How do they choose the holiest sites in Islam?

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June 13 2007 7:04 PM

Top-Ranked Shrines

How do they choose the holiest sites in Islam?

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The Golden Mosque in Samarra, Iraq, was bombed for the second time in just over a year on Wednesday, its minarets reduced to rubble. News reports described the mosque as one of the four most-revered Shiite shrines in Iraq. How do the holiest sites in Islam get ranked?

According to their historical and spiritual importance within a sect or region. There is a hadith (one of the collected sayings and deeds of the Prophet Mohammed) that says, "Do not prepare yourself for a journey except to three Mosques, i.e. Al-Masjid-Al-Haram, the Mosque of Aqsa (Jerusalem) and my Mosque." Those mosques are located in Mecca, Jerusalem, and Medina, and are widely accepted as the holiest Islamic sites.

But the holiest places for Shiite Muslims within Iraq itself are where Shiite imams (religious leaders descended from Mohammed) are entombed. These include Najaf, the burial site of the first Shiite imam, Ali bin Abi Talib, and Karbala, the burial site of his son Hussein, the third Shiite imam. (Kufa, where the Imam Ali based his Caliphate, is also pretty holy.) The district of al-Kadhimiya in northern Baghdad is the burial place of the seventh imam, Musa al-Kazim, and his grandson the ninth imam, Mohammed al-Taqi. Samarra rounds out the top four shrines, with the tombs of the 10th imam, Ali al-Hadi, and his son the 11th imam, Hasan al-Askari. Shiites also believe that the 12th imam, Imam al-Mehdi, went into hiding in Samarra, and that he will someday return there to offer salvation to Islam.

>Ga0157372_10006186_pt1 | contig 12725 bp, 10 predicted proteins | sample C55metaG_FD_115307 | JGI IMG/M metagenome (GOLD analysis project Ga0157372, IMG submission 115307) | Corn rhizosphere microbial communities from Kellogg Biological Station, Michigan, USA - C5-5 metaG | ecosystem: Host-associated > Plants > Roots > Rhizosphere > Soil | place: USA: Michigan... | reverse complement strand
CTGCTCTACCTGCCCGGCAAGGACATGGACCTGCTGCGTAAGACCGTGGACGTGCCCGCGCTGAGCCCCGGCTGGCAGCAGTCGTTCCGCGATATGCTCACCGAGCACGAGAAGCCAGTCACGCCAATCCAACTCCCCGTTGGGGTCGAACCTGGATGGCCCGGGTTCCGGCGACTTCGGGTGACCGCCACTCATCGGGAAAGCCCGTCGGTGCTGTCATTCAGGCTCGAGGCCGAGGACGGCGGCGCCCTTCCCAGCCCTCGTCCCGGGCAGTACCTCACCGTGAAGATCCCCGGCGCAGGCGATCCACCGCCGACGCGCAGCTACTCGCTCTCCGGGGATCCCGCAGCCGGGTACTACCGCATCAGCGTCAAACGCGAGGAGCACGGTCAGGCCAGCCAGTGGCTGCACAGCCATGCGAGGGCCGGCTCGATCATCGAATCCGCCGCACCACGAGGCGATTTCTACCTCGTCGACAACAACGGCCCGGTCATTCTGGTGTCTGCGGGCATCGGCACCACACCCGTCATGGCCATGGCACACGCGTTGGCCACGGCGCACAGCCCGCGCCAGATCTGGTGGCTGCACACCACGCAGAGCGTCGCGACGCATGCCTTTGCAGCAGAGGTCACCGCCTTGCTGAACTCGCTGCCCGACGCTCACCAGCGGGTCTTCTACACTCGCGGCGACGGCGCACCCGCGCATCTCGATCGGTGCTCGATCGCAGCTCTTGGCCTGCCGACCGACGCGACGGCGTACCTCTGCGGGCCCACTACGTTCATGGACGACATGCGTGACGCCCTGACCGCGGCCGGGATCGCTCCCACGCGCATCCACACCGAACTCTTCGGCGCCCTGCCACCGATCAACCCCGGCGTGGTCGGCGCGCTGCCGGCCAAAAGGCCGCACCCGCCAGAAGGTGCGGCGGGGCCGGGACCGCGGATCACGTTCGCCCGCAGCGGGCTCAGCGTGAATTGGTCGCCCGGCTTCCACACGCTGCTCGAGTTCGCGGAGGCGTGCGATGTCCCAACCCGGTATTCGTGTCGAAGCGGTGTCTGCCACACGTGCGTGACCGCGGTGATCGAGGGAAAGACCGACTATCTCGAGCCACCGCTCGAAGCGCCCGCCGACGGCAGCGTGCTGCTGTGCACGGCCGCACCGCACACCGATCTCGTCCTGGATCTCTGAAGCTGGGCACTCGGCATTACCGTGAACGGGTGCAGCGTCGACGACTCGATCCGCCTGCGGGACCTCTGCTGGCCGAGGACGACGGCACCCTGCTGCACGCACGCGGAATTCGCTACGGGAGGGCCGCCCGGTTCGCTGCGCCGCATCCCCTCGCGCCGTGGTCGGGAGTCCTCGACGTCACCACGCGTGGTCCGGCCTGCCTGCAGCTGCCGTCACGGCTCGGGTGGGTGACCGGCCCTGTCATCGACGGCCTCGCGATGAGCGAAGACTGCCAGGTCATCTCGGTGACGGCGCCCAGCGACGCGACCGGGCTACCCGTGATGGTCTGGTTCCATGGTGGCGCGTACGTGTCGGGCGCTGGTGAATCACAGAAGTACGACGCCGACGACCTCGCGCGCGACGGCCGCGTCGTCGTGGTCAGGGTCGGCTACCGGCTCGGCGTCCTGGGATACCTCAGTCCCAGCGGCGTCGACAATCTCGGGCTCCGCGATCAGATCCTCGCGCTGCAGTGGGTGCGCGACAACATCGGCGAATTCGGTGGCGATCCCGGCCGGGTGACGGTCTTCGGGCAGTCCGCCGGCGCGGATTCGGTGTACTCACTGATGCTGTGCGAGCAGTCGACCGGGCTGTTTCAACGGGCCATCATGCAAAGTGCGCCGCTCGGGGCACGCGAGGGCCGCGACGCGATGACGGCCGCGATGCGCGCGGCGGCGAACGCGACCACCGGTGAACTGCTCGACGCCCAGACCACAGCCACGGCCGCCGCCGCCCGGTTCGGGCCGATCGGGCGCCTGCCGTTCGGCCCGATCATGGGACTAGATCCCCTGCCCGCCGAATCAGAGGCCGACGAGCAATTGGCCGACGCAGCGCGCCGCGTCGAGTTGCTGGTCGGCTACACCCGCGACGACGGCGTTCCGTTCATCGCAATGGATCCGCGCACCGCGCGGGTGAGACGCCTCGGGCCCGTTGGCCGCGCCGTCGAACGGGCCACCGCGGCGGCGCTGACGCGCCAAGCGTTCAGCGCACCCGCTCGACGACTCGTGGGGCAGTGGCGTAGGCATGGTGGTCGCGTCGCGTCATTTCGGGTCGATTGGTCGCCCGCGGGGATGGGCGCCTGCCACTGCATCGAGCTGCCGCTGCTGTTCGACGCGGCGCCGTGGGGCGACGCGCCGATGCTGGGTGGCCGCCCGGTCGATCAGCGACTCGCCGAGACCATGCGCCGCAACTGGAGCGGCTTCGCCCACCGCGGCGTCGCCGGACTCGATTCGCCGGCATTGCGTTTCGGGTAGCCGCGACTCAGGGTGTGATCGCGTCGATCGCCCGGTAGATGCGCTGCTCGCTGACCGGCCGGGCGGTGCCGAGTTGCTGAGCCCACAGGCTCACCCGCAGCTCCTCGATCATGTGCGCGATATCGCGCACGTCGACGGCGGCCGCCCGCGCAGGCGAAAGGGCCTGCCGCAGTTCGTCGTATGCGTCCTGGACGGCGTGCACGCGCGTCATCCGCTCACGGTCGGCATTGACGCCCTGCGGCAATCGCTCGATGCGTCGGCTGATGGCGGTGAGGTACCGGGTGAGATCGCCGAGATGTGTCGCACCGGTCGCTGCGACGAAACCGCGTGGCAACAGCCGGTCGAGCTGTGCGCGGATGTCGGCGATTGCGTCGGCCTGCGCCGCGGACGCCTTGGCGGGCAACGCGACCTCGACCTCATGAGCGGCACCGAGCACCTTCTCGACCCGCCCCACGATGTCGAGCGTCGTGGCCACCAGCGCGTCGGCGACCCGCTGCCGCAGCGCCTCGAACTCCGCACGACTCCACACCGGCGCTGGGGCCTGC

Holy cities revered among Sunnis include Baghdad, which along with Damascus served as the imperial capital of the Muslim world. Cairo and Timbuktu—centers of Islamic growth and study—are vastly important for African Muslims. Chinguetti, a city in Mauritania, bills itself as the "seventh holiest city in Islam" for Sunnis, but that's just a local claim that's not widely recognized.

Ranking of holiness is determined by popular devotion, not by any official list. And since Islam isn't very centralized, what's holy to one sect may not be as important to another. For example, some Muslims think Imam Ali wasn't even buried in Najaf, but in Mazari Sharif, Afghanistan. So they'd choose to visit Ali's shrine in Mazari Sharif before the one in Najaf. And Ismaili Shiites do not believe Musa was the seventh imam; they think it was his brother Ismail. So why bother going to Musa's tomb? 

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Explainer thanks Khaleel Mohammed of San Diego State University and Frank Peters of New York University